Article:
By Michael Ashcraft and Mark Ellis
Today, there are 1,600 unreached ethnic groups, the U.S. Center for World Mission estimates. About 300 new people groups are being engaged by missionary workers each year for the first time, according to David Taylor, a leader at the U.S. Center.
This means that by the year 2020 all remaining unreached groups will receive an introduction to the gospel, according to their projections.
Such a dramatic fulfillment of Bible prophecy (that the gospel will be preached to all peoples before the end will come, given in Matt.24 & 28) has been the quest of evangelicalism.
Undertaking the daunting task of reaching 3,000 unreached groups, a task force at the U.S. Center eight years ago began coordinating conferences, efforts and prayers to launch missionaries into the remaining unreached parts of the world.
“Within our lifetimes, we are going to be able to say that for the first time since Jesus gave the Great Commission, we have finished the task of ‘beginning’ – getting missionaries to every nation, tribe, people and language,” Taylor says.
“I can’t help but think, it is our generation that will witness the 2,000-year anniversary of the Great Commission given by our Lord Jesus,’” he says.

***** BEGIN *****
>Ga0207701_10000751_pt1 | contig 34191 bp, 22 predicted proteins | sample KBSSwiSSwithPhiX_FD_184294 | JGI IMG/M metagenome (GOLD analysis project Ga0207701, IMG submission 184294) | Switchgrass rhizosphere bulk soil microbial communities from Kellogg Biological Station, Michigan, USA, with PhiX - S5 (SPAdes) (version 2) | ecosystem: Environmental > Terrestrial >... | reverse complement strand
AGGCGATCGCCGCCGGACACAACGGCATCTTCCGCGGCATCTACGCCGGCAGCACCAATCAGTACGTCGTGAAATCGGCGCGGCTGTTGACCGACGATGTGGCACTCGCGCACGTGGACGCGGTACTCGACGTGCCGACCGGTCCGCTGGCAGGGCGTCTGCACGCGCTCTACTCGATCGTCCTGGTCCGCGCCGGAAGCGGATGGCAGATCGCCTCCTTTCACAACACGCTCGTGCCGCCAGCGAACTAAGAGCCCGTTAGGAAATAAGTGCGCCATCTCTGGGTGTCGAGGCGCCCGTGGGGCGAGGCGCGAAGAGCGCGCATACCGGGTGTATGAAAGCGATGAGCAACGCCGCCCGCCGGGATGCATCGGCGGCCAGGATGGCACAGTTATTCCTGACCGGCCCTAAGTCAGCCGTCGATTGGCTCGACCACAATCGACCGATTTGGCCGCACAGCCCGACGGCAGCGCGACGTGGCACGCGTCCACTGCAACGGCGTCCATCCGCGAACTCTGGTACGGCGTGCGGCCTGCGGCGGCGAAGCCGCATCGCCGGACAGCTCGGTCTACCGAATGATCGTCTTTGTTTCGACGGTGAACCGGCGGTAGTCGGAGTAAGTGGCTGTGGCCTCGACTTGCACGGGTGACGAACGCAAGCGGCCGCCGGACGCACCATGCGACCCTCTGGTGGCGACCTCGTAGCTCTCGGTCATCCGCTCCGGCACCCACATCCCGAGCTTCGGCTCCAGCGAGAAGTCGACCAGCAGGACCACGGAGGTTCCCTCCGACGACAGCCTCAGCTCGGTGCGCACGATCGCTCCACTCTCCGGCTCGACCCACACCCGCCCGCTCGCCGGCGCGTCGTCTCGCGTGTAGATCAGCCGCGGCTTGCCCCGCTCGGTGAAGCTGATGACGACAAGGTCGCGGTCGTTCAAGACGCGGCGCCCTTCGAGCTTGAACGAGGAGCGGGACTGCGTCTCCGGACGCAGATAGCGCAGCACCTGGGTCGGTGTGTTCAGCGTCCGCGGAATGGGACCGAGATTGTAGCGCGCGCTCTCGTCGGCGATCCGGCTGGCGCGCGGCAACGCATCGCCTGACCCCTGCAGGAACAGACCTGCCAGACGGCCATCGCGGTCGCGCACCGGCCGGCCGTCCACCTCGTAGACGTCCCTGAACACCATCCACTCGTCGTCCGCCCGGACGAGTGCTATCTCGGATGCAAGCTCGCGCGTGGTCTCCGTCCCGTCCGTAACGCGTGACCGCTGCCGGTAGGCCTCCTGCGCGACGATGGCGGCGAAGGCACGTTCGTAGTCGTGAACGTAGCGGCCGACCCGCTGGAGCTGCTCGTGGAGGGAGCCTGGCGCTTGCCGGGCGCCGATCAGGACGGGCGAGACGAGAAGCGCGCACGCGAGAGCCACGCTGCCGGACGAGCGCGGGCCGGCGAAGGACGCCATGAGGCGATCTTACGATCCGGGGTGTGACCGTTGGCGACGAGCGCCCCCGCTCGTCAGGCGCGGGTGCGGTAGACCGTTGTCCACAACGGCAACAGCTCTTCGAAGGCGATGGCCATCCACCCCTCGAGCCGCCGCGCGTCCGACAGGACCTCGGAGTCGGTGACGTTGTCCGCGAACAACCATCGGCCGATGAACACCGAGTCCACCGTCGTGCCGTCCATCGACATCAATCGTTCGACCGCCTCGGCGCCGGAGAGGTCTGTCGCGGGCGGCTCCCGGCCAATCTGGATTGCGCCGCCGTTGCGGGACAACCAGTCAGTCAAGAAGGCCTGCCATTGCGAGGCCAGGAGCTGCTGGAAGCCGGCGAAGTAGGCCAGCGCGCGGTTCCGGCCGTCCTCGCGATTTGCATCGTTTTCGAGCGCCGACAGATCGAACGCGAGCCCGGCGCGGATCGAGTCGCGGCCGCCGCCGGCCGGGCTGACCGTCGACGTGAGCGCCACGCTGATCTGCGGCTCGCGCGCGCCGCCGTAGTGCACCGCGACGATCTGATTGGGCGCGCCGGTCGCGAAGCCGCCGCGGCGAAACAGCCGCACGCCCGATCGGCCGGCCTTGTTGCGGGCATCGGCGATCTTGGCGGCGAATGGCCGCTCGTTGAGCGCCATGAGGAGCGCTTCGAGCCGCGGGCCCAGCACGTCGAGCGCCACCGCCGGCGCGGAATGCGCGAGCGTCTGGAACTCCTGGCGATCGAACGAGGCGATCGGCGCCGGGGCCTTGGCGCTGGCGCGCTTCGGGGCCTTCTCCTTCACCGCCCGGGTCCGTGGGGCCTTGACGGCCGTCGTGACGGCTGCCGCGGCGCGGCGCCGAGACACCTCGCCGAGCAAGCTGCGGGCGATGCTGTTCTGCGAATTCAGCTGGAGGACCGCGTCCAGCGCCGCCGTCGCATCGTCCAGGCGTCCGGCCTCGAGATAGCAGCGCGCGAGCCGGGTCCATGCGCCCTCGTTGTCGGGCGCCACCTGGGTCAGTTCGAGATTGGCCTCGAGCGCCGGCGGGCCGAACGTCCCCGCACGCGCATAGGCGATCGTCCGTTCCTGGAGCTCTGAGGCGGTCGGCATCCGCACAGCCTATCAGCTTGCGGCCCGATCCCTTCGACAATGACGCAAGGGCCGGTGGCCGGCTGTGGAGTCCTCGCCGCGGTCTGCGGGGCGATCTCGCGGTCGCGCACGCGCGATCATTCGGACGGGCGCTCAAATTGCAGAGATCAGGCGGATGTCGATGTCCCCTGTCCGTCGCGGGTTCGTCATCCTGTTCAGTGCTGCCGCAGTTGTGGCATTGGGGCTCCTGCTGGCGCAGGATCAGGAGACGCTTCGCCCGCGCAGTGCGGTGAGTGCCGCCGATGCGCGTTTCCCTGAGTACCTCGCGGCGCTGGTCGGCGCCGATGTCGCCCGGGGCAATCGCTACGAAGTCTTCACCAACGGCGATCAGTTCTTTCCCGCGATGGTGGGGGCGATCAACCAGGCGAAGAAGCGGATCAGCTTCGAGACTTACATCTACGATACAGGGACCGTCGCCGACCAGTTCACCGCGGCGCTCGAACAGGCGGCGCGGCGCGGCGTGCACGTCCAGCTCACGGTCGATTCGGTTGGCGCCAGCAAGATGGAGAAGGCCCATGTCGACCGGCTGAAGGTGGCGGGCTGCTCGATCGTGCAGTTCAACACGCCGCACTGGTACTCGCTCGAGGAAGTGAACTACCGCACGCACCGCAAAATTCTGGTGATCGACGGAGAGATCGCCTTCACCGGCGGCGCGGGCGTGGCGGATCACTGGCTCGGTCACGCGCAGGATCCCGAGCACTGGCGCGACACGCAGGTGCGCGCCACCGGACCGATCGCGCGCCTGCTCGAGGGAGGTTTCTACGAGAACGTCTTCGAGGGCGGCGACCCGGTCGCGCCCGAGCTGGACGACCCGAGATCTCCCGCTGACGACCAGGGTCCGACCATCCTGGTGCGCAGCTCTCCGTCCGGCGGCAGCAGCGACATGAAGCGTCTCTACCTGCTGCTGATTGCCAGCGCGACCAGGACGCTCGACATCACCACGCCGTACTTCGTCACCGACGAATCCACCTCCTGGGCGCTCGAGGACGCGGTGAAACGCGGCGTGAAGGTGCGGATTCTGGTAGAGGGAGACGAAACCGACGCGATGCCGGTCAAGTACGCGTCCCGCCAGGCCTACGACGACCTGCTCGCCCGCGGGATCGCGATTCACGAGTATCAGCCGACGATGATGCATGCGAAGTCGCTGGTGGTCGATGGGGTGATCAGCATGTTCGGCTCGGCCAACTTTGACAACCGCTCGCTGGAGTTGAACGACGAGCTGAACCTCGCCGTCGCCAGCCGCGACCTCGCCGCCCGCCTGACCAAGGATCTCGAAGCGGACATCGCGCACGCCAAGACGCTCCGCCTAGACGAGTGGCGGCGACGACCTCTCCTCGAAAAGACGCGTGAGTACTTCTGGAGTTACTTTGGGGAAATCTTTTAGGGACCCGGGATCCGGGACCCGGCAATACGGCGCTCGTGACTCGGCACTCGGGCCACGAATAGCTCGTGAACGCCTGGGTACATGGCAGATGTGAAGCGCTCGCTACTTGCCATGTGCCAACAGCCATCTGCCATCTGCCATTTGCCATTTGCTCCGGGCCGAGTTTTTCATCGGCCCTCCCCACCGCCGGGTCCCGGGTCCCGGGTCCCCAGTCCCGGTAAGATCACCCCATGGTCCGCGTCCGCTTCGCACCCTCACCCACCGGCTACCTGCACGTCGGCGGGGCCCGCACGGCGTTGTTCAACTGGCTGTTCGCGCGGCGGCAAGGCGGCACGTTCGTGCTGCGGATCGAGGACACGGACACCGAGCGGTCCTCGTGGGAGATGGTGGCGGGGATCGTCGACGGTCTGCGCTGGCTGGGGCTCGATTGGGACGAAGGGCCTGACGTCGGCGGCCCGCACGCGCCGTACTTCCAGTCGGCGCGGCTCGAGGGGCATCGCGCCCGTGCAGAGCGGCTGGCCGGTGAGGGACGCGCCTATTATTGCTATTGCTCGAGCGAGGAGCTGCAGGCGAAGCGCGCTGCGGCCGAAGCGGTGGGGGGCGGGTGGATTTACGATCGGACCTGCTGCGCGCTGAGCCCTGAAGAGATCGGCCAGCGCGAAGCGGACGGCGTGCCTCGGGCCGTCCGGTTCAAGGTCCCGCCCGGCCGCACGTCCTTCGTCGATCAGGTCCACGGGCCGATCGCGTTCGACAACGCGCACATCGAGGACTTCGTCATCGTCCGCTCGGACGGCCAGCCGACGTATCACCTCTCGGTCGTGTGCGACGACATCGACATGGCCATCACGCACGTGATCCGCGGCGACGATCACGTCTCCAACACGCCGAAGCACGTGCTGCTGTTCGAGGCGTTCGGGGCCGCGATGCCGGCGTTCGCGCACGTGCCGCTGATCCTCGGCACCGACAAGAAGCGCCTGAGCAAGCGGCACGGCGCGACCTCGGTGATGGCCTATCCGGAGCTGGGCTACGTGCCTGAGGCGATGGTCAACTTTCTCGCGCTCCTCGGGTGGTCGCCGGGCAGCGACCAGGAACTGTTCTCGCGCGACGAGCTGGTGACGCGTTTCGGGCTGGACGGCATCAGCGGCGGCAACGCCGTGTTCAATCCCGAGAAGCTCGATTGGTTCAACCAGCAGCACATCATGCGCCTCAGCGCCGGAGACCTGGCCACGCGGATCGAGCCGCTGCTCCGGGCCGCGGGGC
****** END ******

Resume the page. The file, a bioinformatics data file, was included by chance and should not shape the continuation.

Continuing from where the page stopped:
“Wouldn’t it be an amazing Christmas gift if by that time we will be able to say, ‘Here are the rewards of your suffering, people from every nation, tribe, people and language, worshipping and representing your name form Jerusalem to the ends of the earth,’” Taylor says. “We are closer than ever to that reality coming to pass.”
Founded in 1976, the U.S. Center for World Mission conducts research, innovates solutions to overcome barriers, and utilizes media to promote preaching of the gospel worldwide.
As part of the overall effort, the Presbyterian Church in Mexico, representing 5,000 churches with a total of 2 million members, launched a “sending program” and began to devise a manual for church planting, Taylor noted.
“There are literally thousands of denominations with millions of members in the non-Western world which do not have mission sending programs,” Taylor notes. “This was one of the major oversights of the mission work of the last century.”
The Mexican Presbyterian Church will host a missionary conference next year with 1,200 participants, Taylor says.
In December, the U.S. Center for World Mission is praying for the Middle East, with an initiative dubbed “Light the Window.” Plays are underway to form an association for indigenous mission organizations in the 10-40 window, a latitudinal swath of the earth through Northern Africa, the Middle East and China that represents the area of the globe least-reached by the gospel.
More than 70% of missionaries today are from non-Western world, Taylor notes.
“Let’s double-up our efforts and give it our all in this final sprint to the end!”